Williams Manual of Pregnancy Complications, 23 ed.

CHAPTER 62. Acute Fatty Liver of Pregnancy

Acute liver failure of pregnancy—also called acute fatty metamorphosis or acute yellow atrophy—is the most common cause of acute liver failure in pregnant women. In its most severe form, it has an estimated incidence of 1 in 10,000 pregnancies. Current evidence suggests that some, if not all, cases of acute fatty liver of pregnancy are associated with recessively inherited mitochondrial abnormalities of fatty acid oxidation, the most common of which is a deficiency of long-chain 3-hydroxyacylcoenzyme A dehydrogenase (LCHAD). Women who are heterozygous for this mutation carrying a homozygous LCHAD-deficient fetus appear to be at increased risk to develop acute fatty liver of pregnancy.


Acute fatty liver usually manifests late in pregnancy with a reported mean gestational age of 37.5 weeks (range, 31 to 42). The disease is more common in nulliparas with a male fetus and in multifetal gestations. Typically, there is onset over several days to weeks of malaise, anorexia, nausea and vomiting, epigastric pain, and progressive jaundice. In many women, vomiting is the major symptom. In perhaps half of these women, there is hypertension, proteinuria, and edema—signs suggestive of preeclampsia.


Laboratory abnormalities include hypofibrinogenemia and prolonged clotting studies, hypocholesterolemia, hyperbilirubinemia, and modest elevations in the serum transaminase levels (usually less than 1,000 U/L). The coagulopathy results primarily from impaired hepatic production of procoagulants and to a lesser degree from increased consumption. There are variable elevations of fibrin-split products or D-dimers. Profound endothelial cell activation results in hemoconcentration, hepatorenal syndrome, ascites, and sometimes permeability pulmonary edema. Blood counts often reveal maternal leukocytosis, thrombocytopenia and anemia, the latter of which is due to hemolysis. As a result, peripheral blood smears demonstrate echinocytes and nucleated red cells.

Various imaging techniques, such as sonography, computed tomographic scanning, and magnetic resonance imaging, have been found to have a poor sensitivity to confirm the clinical diagnosis of acute fatty liver of pregnancy.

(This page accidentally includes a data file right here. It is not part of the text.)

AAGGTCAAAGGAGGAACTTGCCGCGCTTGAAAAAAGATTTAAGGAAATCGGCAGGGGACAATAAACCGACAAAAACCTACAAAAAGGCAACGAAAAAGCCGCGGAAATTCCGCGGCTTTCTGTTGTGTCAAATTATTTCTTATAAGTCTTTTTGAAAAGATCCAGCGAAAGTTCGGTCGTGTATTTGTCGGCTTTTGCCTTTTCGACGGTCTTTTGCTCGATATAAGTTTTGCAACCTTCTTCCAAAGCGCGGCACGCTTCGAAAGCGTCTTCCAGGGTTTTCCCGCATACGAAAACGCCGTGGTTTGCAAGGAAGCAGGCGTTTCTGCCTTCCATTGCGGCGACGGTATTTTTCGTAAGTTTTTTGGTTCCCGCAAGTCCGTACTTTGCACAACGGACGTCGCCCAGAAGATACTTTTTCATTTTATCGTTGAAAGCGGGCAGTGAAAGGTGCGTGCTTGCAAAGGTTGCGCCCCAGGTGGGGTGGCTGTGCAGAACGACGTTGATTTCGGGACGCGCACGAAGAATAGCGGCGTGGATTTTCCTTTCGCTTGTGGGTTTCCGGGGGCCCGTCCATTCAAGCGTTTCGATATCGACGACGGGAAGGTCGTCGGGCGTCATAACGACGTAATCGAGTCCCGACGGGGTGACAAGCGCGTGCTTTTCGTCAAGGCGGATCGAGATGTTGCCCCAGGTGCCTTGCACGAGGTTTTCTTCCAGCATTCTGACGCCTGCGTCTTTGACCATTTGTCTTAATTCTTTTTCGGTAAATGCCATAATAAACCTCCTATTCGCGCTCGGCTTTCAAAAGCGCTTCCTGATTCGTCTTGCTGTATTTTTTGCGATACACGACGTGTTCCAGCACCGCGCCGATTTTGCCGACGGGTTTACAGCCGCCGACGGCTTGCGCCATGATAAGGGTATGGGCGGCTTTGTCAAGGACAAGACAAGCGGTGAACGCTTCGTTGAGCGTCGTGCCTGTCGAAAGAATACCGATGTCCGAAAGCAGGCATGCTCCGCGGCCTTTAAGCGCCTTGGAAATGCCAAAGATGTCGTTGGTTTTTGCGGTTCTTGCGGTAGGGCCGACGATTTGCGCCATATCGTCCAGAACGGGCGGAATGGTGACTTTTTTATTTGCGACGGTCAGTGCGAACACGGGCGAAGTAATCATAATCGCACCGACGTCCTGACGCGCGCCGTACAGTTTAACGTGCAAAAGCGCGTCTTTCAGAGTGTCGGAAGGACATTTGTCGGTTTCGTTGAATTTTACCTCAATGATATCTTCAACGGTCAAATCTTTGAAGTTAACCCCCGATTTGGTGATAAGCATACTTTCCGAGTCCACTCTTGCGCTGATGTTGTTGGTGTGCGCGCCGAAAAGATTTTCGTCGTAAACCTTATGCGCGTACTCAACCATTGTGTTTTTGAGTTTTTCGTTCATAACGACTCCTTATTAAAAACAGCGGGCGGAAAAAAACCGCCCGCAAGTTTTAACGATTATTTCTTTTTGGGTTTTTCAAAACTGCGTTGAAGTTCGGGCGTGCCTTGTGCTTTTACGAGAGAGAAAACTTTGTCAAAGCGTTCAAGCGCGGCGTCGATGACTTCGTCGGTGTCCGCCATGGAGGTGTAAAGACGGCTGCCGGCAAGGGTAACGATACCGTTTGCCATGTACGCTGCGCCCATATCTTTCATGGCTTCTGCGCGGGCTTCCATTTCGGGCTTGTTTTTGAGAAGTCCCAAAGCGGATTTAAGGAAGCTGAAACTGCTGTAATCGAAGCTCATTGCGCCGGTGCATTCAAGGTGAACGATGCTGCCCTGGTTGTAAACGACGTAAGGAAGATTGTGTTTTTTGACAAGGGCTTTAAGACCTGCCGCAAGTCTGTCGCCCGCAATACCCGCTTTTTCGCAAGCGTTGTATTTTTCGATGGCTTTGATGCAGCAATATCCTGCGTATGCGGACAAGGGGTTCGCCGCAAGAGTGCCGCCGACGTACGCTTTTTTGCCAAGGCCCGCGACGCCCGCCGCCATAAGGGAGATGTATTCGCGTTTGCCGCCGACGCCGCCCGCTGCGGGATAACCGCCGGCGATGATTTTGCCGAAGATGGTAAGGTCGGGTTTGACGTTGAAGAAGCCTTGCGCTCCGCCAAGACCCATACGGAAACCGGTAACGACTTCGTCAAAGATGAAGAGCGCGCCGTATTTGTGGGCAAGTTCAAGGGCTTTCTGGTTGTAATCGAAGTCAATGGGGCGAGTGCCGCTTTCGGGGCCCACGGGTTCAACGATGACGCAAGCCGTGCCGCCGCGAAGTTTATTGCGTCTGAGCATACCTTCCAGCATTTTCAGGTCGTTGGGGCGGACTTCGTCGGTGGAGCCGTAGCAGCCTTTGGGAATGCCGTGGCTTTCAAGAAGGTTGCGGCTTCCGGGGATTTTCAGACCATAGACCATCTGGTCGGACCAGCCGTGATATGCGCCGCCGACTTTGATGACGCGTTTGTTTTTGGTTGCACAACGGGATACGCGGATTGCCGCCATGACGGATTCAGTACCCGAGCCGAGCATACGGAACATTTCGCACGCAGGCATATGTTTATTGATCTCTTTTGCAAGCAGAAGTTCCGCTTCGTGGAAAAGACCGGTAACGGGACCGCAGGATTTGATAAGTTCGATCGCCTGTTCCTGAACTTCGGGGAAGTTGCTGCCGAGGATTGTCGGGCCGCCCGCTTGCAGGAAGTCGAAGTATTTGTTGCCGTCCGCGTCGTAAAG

In many women, the syndrome worsens after diagnosis. Marked hypoglycemia and obvious hepatic encephalopathy are common, with severe coagulopathy and evidence for renal failure seen in about half of the women with acute fatty liver. Fetal death is more common at this severe stage. Fortunately, delivery arrests rapid deterioration of liver function.


The principle management objectives are intensive supportive care and expeditious delivery. Significant procrastination in affecting delivery may increase the maternal and fetal risks. Some fetuses are already dead when the diagnosis is made, likely secondary to maternal acidosis; and in these cases, vaginal delivery is preferred. Viable fetuses often tolerate labor poorly, which presents a management dilemma if the mother is coagulopathic. Cesarean delivery with uncorrected coagulopathy may prove life threatening for the mother. Transfusions with variable amounts of fresh-frozen plasma, cryoprecipitate, whole blood, packed red blood cells, and platelets are usually necessary if surgery is performed or if lacerations complicate vaginal delivery.

Following delivery, hepatic dysfunction begins to resolve. In the interim, intensive medical support may be required. Two associated medical conditions may develop during this time. About 25 percent of women will develop transient diabetes insipidus caused by elevated serum vasopressinase concentrations, and up to half will develop acute pancreatitis.

With supportive care, recovery is usually complete. Maternal deaths are reported to be caused by sepsis, hemorrhage, aspiration, renal failure, pancreatitis, and gastrointestinal bleeding. Therapy is directed toward these complications. In recalcitrant cases, plasma exchange and even liver transplantation have been reported.

For further reading in Williams Obstetrics, 23rd ed.,

see Chapter 50, “Hepatic, Gallbladder, and Pancreatic Disorders.”